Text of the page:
Shark, Thresher

(Alopias vulpinus)

Commonly referred to as Threshers!

The thresher shark is a peculiar looking species of shark that has an extremely long tail which it uses to whip prey, stunning it before feeding. Their wide spread ranging and fussy eating habits have seen the thresher shark elude most anglers over the years leading to the sharks reputation of being incredibly rare. There are in fact three separate species of thresher shark found in the worlds oceans, the common thresher – (Alopias vulpine), the large eyed thresher – (Alopias supercilious) and the smaller, pelagic or fine – tooth thresher – (Alopias pelagicus). Thresher sharks are a fantastic sporting species and are well known for taking to the air in shallow waters.

Distribution

Thresher sharks can be located from as far south as the Albany right up to the Abrolhos Island region throughout Western Australia and are generally encountered in deeper waters of  100 meters or more although juveniles may be encountered in warm shallow bays.

Growth

Thresher sharks are one of the smaller species of shark encountered throughout Australia and generally grow to around 300kg in weight and reach a maximum length of around 7.5meters for males and around 5.5 meters total length for females. A typical size thresher is around 80 – 100kg in most locations with larger fish averaging between 100 – 300kg rarely encountered.

Habitat

Thresher sharks prefer cooler, deep, continental  waters with depths of around 200 meters or more with large numbers of bait fish or squid present. Juveniles can also be found in shallow bays.

Identification

Thresher sharks are easily recognised by the extremely long cordal tail fin which is generally around half the full body length of the shark. They have short pointed heads and are metallic brown to grey in colouration across the back leading down to a whitish under belly. The mouth is small and full of tiny teeth designed for feeding on prey items such as small bait fish and squid. The sharks pectoral fins are also abnormally large.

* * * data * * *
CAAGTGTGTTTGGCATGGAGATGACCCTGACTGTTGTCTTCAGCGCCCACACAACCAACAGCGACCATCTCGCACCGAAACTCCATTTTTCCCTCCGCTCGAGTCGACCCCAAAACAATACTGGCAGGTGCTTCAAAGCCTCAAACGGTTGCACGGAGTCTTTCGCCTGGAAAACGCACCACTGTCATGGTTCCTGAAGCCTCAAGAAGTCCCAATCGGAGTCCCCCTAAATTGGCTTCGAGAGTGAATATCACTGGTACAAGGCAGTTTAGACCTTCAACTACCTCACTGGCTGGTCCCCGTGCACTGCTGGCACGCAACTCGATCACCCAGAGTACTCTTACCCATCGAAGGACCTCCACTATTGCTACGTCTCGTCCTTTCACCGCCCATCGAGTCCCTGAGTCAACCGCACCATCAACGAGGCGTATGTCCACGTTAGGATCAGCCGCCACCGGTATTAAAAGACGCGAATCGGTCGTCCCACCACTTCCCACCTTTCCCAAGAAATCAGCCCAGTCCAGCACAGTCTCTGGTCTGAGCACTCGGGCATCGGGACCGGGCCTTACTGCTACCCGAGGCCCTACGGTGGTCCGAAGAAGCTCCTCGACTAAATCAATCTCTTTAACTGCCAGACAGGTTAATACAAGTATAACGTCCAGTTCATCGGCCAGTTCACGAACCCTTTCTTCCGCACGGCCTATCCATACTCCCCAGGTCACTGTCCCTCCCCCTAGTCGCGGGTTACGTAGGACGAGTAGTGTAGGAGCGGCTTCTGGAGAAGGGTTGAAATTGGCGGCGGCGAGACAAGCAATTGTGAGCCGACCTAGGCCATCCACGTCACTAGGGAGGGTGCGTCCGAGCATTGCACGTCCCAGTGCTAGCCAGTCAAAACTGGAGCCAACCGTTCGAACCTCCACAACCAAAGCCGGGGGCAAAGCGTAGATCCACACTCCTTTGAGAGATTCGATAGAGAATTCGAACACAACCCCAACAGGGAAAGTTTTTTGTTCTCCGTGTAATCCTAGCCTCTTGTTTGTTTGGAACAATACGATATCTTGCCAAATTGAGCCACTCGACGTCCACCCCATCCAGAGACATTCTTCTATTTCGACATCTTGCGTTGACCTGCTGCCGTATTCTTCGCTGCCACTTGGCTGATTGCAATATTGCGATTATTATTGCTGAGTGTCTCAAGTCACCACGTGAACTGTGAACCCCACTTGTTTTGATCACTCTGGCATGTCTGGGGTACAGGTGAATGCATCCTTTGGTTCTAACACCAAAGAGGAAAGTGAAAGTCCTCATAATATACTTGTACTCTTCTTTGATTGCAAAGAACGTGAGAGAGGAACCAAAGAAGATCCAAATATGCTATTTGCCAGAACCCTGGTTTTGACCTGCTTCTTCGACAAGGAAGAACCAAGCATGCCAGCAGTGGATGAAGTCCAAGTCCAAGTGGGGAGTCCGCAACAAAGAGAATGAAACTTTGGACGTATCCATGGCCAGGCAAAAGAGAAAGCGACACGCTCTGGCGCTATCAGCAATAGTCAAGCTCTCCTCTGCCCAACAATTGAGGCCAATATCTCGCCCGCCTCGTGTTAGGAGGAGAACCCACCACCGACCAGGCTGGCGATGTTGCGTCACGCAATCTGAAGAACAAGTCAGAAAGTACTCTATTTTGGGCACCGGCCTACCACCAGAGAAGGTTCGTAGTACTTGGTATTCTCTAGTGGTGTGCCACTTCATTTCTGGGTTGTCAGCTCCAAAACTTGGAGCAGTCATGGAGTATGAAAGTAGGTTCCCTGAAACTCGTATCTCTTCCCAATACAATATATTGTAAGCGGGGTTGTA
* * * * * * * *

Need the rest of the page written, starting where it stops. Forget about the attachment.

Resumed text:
Taste rating

  • Zero Taste Rating
    0%

Thresher sharks are considered to be a top notch game/sport species and should be immediately released upon capture unless claiming for a record!

Sport rating

  • Eighty Sport Rating
    80%

 Large thresher sharks are a tough, dogged species of shark that will test even the finest anglers skill!

Tackle requirements

Light to medium lever drag stand up outfits are required for targeting smallish thresher sharks from a boat. They must have large line capacity and high quality drag systems capable of battling large fish in uncomfortable to rough sea conditions. Stand up outfits rated from 10 – 15kg are ideally suited for targeting threshers to 100kg where as 24 – 37kg stand up or game chair outfits may be needed to subdue larger specimens to over 200kg. Wind on leaders of between 200 – 400lb need to be connected to plaited doubles via a cats paw knot and then attached to the bait trace with a quality stainless steel snap swivel or cork screw style snap for heavier 37kg line classes.

Recommended baits, lures and rigs

Thresher sharks will eat a variety of  bait fish such as mullet, mackerel.  They are also quite partial to a feed of squid! All rigs need to be made of wire to prevent bite offs during lengthy battles and hook points should be sharpened for extra penetration. Threshers will occasionally take a trolled skirted lure intended for marlin but generally prefer small, fresh baits such as tuna fillet or squid.

Handy hints and tips

Always use fresh baits and ensure hook points are extra sharp!

Preferred fishing times and tides

Thresher sharks prefer to feed during both day and night around a high or low tide change. Full moons are especially productive!

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[What The Fish]